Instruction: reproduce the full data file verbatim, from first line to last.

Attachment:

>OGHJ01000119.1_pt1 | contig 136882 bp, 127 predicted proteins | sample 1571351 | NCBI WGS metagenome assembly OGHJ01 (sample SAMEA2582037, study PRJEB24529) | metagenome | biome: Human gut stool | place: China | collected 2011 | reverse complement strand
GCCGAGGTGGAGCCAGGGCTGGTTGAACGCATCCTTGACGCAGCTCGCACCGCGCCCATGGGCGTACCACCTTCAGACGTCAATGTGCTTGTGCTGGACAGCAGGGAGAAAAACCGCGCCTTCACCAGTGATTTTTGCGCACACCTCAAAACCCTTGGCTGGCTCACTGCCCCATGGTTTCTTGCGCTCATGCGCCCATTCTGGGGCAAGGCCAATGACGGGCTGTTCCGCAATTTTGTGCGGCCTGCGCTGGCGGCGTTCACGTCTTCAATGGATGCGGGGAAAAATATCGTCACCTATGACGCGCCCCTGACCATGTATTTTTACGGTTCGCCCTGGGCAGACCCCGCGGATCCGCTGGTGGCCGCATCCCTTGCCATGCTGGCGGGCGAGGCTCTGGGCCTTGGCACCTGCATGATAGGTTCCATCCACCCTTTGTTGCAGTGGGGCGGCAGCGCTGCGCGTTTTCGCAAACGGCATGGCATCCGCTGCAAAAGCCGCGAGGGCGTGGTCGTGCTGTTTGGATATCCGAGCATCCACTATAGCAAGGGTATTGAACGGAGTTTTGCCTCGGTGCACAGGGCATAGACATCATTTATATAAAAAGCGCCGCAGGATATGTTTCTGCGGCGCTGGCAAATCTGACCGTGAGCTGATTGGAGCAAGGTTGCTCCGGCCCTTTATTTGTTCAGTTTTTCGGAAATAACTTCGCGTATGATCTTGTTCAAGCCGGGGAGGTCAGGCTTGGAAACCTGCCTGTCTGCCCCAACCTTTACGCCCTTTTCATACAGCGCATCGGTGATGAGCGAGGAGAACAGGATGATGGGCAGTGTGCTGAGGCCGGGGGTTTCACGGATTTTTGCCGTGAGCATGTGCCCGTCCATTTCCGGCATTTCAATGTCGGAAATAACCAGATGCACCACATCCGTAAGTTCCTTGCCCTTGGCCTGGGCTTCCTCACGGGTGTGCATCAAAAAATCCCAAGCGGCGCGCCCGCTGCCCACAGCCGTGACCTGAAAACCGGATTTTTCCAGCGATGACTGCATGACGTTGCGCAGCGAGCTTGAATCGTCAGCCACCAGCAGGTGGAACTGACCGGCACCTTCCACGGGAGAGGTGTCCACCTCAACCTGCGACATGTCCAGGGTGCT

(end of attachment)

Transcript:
>OGHJ01000119.1_pt1 | contig 136882 bp, 127 predicted proteins | sample 1571351 | NCBI WGS metagenome assembly OGHJ01 (sample SAMEA2582037, study PRJEB24529) | metagenome | biome: Human gut stool | place: China | collected 2011 | reverse complement strand
GCCGAGGTGGAGCCAGGGCTGGTTGAACGCATCCTTGACGCAGCTCGCACCGCGCCCATGGGCGTACCACCTTCAGACGTCAATGTGCTTGTGCTGGACAGCAGGGAGAAAAACCGCGCCTTCACCAGTGATTTTTGCGCACACCTCAAAACCCTTGGCTGGCTCACTGCCCCATGGTTTCTTGCGCTCATGCGCCCATTCTGGGGCAAGGCCAATGACGGGCTGTTCCGCAATTTTGTGCGGCCTGCGCTGGCGGCGTTCACGTCTTCAATGGATGCGGGGAAAAATATCGTCACCTATGACGCGCCCCTGACCATGTATTTTTACGGTTCGCCCTGGGCAGACCCCGCGGATCCGCTGGTGGCCGCATCCCTTGCCATGCTGGCGGGCGAGGCTCTGGGCCTTGGCACCTGCATGATAGGTTCCATCCACCCTTTGTTGCAGTGGGGCGGCAGCGCTGCGCGTTTTCGCAAACGGCATGGCATCCGCTGCAAAAGCCGCGAGGGCGTGGTCGTGCTGTTTGGATATCCGAGCATCCACTATAGCAAGGGTATTGAACGGAGTTTTGCCTCGGTGCACAGGGCATAGACATCATTTATATAAAAAGCGCCGCAGGATATGTTTCTGCGGCGCTGGCAAATCTGACCGTGAGCTGATTGGAGCAAGGTTGCTCCGGCCCTTTATTTGTTCAGTTTTTCGGAAATAACTTCGCGTATGATCTTGTTCAAGCCGGGGAGGTCAGGCTTGGAAACCTGCCTGTCTGCCCCAACCTTTACGCCCTTTTCATACAGCGCATCGGTGATGAGCGAGGAGAACAGGATGATGGGCAGTGTGCTGAGGCCGGGGGTTTCACGGATTTTTGCCGTGAGCATGTGCCCGTCCATTTCCGGCATTTCAATGTCGGAAATAACCAGATGCACCACATCCGTAAGTTCCTTGCCCTTGGCCTGGGCTTCCTCACGGGTGTGCATCAAAAAATCCCAAGCGGCGCGCCCGCTGCCCACAGCCGTGACCTGAAAACCGGATTTTTCCAGCGATGACTGCATGACGTTGCGCAGCGAGCTTGAATCGTCAGCCACCAGCAGGTGGAACTGACCGGCACCTTCCACGGGAGAGGTGTCCACCTCAACCTGCGACATGTCCAGGGTGCT